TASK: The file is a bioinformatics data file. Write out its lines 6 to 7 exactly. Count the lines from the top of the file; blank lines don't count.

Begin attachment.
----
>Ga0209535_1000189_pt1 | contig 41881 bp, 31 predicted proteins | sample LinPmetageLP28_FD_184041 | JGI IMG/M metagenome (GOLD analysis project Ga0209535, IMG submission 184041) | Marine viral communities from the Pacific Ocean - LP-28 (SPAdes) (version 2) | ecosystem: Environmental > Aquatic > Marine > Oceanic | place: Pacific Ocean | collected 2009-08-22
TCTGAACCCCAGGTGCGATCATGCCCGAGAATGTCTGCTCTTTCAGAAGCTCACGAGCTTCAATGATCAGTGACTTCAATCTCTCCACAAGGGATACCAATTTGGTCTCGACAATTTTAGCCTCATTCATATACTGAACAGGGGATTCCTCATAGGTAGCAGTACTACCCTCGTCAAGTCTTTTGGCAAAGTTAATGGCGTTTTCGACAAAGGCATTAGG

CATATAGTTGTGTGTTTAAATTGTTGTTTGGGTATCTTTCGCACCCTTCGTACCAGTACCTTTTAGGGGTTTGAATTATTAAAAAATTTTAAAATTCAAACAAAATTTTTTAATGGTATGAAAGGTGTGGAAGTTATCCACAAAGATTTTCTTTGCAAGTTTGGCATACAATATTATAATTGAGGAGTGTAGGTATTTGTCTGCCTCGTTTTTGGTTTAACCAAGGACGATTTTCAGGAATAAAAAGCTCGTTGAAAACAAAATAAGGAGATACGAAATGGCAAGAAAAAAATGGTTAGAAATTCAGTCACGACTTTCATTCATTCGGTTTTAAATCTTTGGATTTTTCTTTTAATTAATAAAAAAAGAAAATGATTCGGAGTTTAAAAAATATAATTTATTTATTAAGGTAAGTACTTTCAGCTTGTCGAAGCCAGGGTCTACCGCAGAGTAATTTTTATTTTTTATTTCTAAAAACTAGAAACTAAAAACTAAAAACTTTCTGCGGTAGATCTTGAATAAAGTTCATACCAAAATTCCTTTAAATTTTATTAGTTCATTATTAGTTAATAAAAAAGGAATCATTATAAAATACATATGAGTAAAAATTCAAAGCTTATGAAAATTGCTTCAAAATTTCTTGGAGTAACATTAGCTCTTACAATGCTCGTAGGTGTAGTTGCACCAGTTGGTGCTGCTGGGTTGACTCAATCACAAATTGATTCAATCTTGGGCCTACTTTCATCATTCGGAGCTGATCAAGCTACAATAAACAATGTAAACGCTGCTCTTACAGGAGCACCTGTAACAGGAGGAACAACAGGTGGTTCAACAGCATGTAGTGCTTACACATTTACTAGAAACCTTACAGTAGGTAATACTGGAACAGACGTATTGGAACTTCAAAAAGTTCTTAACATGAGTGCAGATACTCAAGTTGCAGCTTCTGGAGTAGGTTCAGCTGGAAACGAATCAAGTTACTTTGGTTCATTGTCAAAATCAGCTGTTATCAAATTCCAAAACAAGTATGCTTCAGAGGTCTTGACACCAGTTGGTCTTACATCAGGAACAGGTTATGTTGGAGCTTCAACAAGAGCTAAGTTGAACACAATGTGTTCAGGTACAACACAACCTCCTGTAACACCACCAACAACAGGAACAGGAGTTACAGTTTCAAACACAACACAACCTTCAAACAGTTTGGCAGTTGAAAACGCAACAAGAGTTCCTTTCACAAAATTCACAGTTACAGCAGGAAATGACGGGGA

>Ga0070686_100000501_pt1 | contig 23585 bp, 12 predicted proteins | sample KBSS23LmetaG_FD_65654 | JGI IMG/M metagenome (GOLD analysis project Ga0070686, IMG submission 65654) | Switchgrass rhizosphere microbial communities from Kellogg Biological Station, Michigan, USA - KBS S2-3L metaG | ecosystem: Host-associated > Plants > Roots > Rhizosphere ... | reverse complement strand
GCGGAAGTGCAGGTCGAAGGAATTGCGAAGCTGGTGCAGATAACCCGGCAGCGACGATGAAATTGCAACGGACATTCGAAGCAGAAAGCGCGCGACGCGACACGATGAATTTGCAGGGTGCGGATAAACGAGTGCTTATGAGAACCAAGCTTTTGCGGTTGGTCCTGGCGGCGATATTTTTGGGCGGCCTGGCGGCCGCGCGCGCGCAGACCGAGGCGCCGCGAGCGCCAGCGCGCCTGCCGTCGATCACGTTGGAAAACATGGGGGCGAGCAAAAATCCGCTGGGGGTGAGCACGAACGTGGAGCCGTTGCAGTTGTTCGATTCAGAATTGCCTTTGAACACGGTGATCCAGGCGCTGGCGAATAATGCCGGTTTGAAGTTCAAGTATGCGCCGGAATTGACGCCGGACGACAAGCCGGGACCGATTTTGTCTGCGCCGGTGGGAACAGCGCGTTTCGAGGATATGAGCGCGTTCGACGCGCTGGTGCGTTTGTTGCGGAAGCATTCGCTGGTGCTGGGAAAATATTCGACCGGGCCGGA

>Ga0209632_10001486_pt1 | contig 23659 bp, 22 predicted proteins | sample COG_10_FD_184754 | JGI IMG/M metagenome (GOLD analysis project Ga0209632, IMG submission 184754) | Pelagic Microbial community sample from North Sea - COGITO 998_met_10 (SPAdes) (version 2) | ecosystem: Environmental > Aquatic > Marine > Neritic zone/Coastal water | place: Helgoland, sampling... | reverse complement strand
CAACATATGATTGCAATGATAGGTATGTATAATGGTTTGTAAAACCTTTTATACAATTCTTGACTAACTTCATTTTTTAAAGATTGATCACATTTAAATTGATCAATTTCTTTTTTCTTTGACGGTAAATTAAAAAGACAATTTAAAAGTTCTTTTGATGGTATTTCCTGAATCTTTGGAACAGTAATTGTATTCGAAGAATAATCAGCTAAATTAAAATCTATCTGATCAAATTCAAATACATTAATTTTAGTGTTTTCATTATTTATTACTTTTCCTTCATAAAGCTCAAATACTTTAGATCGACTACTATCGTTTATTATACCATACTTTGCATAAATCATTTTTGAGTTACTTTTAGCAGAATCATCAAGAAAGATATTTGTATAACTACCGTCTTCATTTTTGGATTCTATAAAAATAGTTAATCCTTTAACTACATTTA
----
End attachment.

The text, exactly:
>Ga0209632_10001486_pt1 | contig 23659 bp, 22 predicted proteins | sample COG_10_FD_184754 | JGI IMG/M metagenome (GOLD analysis project Ga0209632, IMG submission 184754) | Pelagic Microbial community sample from North Sea - COGITO 998_met_10 (SPAdes) (version 2) | ecosystem: Environmental > Aquatic > Marine > Neritic zone/Coastal water | place: Helgoland, sampling... | reverse complement strand
CAACATATGATTGCAATGATAGGTATGTATAATGGTTTGTAAAACCTTTTATACAATTCTTGACTAACTTCATTTTTTAAAGATTGATCACATTTAAATTGATCAATTTCTTTTTTCTTTGACGGTAAATTAAAAAGACAATTTAAAAGTTCTTTTGATGGTATTTCCTGAATCTTTGGAACAGTAATTGTATTCGAAGAATAATCAGCTAAATTAAAATCTATCTGATCAAATTCAAATACATTAATTTTAGTGTTTTCATTATTTATTACTTTTCCTTCATAAAGCTCAAATACTTTAGATCGACTACTATCGTTTATTATACCATACTTTGCATAAATCATTTTTGAGTTACTTTTAGCAGAATCATCAAGAAAGATATTTGTATAACTACCGTCTTCATTTTTGGATTCTATAAAAATAGTTAATCCTTTAACTACATTTA